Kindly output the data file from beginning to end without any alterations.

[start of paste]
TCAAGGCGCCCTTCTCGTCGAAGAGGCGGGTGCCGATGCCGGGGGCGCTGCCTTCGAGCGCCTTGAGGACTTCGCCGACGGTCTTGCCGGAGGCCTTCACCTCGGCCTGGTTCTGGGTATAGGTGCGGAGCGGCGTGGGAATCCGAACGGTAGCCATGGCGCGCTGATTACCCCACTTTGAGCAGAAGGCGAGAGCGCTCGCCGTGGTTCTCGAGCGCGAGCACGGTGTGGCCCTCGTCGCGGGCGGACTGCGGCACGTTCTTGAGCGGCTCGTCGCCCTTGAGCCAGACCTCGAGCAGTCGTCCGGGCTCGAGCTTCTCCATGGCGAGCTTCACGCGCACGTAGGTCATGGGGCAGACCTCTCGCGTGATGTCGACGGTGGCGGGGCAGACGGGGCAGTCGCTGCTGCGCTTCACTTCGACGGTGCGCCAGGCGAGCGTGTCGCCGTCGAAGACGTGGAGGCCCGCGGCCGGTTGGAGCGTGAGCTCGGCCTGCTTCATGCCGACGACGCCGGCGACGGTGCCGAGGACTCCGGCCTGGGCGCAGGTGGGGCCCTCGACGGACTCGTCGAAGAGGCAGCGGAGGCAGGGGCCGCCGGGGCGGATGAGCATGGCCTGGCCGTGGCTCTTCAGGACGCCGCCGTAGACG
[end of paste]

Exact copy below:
TCAAGGCGCCCTTCTCGTCGAAGAGGCGGGTGCCGATGCCGGGGGCGCTGCCTTCGAGCGCCTTGAGGACTTCGCCGACGGTCTTGCCGGAGGCCTTCACCTCGGCCTGGTTCTGGGTATAGGTGCGGAGCGGCGTGGGAATCCGAACGGTAGCCATGGCGCGCTGATTACCCCACTTTGAGCAGAAGGCGAGAGCGCTCGCCGTGGTTCTCGAGCGCGAGCACGGTGTGGCCCTCGTCGCGGGCGGACTGCGGCACGTTCTTGAGCGGCTCGTCGCCCTTGAGCCAGACCTCGAGCAGTCGTCCGGGCTCGAGCTTCTCCATGGCGAGCTTCACGCGCACGTAGGTCATGGGGCAGACCTCTCGCGTGATGTCGACGGTGGCGGGGCAGACGGGGCAGTCGCTGCTGCGCTTCACTTCGACGGTGCGCCAGGCGAGCGTGTCGCCGTCGAAGACGTGGAGGCCCGCGGCCGGTTGGAGCGTGAGCTCGGCCTGCTTCATGCCGACGACGCCGGCGACGGTGCCGAGGACTCCGGCCTGGGCGCAGGTGGGGCCCTCGACGGACTCGTCGAAGAGGCAGCGGAGGCAGGGGCCGCCGGGGCGGATGAGCATGGCCTGGCCGTGGCTCTTCAGGACGCCGCCGTAGACG